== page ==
Bray Wyatt Surpasses Becky Lynch And Roman Reigns To Become WWE’s No. 1 Merchandise Seller

WWE star Bray Wyatt on Firefly Fun House
WWE.com

Bray Wyatt isn’t just the top champion in WWE. He’s its top merchandise seller, too.

According to a report from the Wrestling Observer Newsletter (h/t Wrestling Inc), Wyatt is now selling more merchandise than any superstar in WWE. Although technically a heel performer, WWE has been captivating audiences for the past seven months since with a Jekyll and Hyde gimmick that spawned his sinister alter-ego “The Fiend” and has clearly made him one of WWE’s most popular superstars.

Back in August, Wyatt’s “Firefly Funhouse” play set box sold out instantly, and WWE has since created some very interesting merchandise for The Fiend, including a head lantern that retails for $99.99 on WWEShop.com but is currently unavailable on the Web site. Perhaps the most intriguing piece of Wyatt-related merchandise is The Fiend’s “Custom Handcrafted Title,” priced at an astounding $6,499.99 on WWEShop.com, which says the title “is made from the same materials and with the same craftsmanship you saw ‘The Fiend’ Bray Wyatt debut on SmackDown on Friday, November 29th 2019.”

While it’s unclear exactly how many of those titles WWE has sold, Wyatt’s sudden merchandising prowess does put him in rare air among the likes of some of the biggest stars in WWE.

For the better part of a decade, John Cena was the unquestioned merchandise king of WWE, but he was surpassed in that regard by Roman Reigns in 2018. Reigns’ run on top didn’t last long, however, as it was just a couple of months later that Reigns went on hiatus to battle leukemia for a second time, which paved the way for Becky Lynch to become WWE’s new No. 1 merchandise seller, perhaps making her the first female to ever top that list.

Just as Lynch’s meteoric rise to the top spot as WWE’s best merchandise mover came as a surprise, however, so too has Wyatt’s.

Although Wyatt—despite technically being a villain—has quickly become one of WWE’s most popular superstars, some questionable booking on the part of the creative team seemingly halted his momentum earlier this year. Most notably, Wyatt’s bizarrely booked match against Rollins at Hell in a Cell in October sure looked like it stopped Wyatt’s momentum before it could ever really get going. The good news for Wyatt, however, is that WWE made the smart decision to have The Fiend win the Universal Championship at Crown Jewel on October 31 after moving him to SmackDown, a move that has positioned him as the top champion on WWE’s new No. 1 brand.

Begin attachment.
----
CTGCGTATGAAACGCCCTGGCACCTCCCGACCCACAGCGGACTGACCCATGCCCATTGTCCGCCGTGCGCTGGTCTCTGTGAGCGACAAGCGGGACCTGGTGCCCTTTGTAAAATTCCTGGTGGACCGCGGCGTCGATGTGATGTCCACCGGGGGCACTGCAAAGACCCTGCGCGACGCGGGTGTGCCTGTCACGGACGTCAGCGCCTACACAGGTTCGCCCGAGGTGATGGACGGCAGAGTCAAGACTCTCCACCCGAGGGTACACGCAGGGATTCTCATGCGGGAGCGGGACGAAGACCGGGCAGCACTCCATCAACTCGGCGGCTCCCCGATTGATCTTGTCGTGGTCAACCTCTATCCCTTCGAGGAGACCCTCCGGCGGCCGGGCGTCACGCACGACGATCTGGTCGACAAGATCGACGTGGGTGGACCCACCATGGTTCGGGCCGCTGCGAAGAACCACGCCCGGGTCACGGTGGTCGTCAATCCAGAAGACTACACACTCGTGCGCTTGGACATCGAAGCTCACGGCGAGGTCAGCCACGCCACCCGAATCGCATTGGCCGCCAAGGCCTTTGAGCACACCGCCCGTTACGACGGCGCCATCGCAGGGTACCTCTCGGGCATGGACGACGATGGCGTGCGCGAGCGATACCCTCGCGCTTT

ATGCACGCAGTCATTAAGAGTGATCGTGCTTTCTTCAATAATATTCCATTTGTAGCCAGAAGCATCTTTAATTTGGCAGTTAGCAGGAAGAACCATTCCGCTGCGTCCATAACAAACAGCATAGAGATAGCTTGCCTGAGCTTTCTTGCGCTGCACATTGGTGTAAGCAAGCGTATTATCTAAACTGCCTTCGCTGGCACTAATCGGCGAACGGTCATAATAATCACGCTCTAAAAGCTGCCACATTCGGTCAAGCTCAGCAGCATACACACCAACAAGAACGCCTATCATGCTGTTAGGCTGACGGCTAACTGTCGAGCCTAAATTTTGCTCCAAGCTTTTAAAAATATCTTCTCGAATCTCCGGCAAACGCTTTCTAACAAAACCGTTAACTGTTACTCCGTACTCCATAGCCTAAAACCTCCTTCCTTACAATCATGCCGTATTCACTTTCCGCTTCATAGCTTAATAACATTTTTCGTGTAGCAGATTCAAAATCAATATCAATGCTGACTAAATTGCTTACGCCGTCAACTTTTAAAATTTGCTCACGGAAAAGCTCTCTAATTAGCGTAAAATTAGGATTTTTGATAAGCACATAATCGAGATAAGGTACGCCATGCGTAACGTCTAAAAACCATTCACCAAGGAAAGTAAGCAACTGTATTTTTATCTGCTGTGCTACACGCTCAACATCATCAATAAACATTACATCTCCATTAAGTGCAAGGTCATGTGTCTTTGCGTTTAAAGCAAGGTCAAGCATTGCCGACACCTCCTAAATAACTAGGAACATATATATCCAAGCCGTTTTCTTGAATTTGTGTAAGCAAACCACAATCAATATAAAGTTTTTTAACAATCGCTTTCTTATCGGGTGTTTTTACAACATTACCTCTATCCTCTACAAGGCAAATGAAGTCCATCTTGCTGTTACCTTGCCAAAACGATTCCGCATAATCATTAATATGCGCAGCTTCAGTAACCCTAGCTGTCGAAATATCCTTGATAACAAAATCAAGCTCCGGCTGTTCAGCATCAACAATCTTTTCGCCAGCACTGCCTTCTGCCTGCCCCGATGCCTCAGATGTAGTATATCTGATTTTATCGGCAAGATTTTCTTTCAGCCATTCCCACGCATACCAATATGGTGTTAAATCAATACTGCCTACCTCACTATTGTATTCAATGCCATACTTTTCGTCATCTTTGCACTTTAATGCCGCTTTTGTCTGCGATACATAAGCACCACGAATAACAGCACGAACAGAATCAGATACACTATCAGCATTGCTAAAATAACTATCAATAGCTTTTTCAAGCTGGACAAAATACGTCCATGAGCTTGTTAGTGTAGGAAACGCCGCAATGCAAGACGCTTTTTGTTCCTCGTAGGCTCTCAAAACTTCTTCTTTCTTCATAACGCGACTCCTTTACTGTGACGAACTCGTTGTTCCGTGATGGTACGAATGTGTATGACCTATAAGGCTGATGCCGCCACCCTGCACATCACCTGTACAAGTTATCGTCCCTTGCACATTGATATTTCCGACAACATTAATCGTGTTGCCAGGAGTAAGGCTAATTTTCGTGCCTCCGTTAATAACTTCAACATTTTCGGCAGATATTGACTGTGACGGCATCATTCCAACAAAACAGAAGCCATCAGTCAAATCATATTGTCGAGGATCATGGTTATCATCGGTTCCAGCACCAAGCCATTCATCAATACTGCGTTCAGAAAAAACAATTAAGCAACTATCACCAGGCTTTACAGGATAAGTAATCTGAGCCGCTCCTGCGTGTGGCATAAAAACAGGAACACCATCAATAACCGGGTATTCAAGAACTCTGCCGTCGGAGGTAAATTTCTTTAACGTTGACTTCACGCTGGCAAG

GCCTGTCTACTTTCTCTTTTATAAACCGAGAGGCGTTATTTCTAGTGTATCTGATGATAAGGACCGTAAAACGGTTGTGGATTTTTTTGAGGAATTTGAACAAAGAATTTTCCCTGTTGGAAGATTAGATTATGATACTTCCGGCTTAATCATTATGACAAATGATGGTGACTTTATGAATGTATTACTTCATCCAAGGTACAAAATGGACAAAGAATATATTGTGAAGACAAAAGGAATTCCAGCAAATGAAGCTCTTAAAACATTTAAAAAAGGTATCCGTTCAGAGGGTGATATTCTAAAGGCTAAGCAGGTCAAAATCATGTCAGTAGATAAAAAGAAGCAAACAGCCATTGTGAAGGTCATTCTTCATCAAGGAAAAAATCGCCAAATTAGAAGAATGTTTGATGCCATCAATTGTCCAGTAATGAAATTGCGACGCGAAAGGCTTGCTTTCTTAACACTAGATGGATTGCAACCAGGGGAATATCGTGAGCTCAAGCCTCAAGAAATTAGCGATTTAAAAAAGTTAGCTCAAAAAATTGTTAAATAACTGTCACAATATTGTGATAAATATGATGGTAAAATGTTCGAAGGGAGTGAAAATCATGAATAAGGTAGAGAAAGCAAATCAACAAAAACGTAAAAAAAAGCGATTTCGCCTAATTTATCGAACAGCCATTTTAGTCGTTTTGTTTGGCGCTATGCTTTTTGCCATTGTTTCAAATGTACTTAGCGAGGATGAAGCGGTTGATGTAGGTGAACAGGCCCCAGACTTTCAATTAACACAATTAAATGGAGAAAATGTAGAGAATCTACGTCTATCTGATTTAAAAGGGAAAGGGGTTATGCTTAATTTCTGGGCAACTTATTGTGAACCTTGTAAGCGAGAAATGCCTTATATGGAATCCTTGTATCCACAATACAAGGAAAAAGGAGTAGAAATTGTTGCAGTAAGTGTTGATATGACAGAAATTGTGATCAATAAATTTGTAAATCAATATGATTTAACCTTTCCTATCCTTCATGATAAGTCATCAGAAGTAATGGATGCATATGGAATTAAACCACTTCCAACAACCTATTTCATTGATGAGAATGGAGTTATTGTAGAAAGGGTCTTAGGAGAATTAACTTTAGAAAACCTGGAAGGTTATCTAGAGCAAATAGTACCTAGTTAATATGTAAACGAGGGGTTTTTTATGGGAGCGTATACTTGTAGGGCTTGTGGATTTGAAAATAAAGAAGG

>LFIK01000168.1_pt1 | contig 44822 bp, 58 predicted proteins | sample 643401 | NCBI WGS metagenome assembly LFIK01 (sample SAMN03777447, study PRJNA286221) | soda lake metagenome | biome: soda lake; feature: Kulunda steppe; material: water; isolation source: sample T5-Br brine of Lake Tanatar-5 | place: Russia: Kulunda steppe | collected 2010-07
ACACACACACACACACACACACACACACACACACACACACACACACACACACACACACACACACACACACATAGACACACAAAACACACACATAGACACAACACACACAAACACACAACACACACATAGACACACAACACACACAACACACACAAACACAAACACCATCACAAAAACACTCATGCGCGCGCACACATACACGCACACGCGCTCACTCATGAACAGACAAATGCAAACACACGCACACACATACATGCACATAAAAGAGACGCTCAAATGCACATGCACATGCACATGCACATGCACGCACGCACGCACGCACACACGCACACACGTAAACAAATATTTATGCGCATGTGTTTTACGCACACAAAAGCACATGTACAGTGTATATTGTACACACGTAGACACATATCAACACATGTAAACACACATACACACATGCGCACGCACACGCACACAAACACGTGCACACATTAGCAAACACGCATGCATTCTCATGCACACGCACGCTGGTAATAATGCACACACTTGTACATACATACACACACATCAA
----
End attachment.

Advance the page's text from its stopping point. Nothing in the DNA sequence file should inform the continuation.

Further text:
The booking of Wyatt has been much better since he began feuding with Daniel Bryan, a star who is considerably more popular than Rollins, the latter of which is in the process of turning heel after developing a rocky relationship with the WWE Universe. Wyatt has had relatively few hiccups since he won the Universal Championship at the end of October, and his popularity continues to soar as he’s been positioned as the focal point of SmackDown. Overall, WWE has experienced a sharp decline in merchandise revenue on WWEShop.com over the past year, but it’s still an impressive feat for Wyatt to outrank names like Reigns, Rollins and Lynch, who have had more sustained pushes but don’t have the innovative gimmick that Wyatt has.

Wyatt’s rise to the spot as WWE’s top merchandise mover is a strong indicator that WWE fans are looking for unique characters who don’t fit the stereotypical mold.

Wyatt, of course, has perhaps the most distinctive gimmick WWE has created this decade, and much of the credit for that goes to the performances of Wyatt himself, who has remained committed to making such a gimmick work when it might be laughed out of the building if it wasn’t played by the right performer. The interesting part will be whether or not Wyatt can maintain that momentum going forward as WWE fans are notorious for turning on stars who are pushed strongly as top acts, as has been the case with Reigns, Rollins and, to a lesser extent, Lynch.

At one point, Wyatt was recently considered for a babyface turn, and long term, it will probably be impossible for WWE to avoid making him a full-fledged babyface. But with WWE pushing Wyatt far stronger than anyone in WWE at the moment, you never truly know how fans will respond to him in that role over the long haul.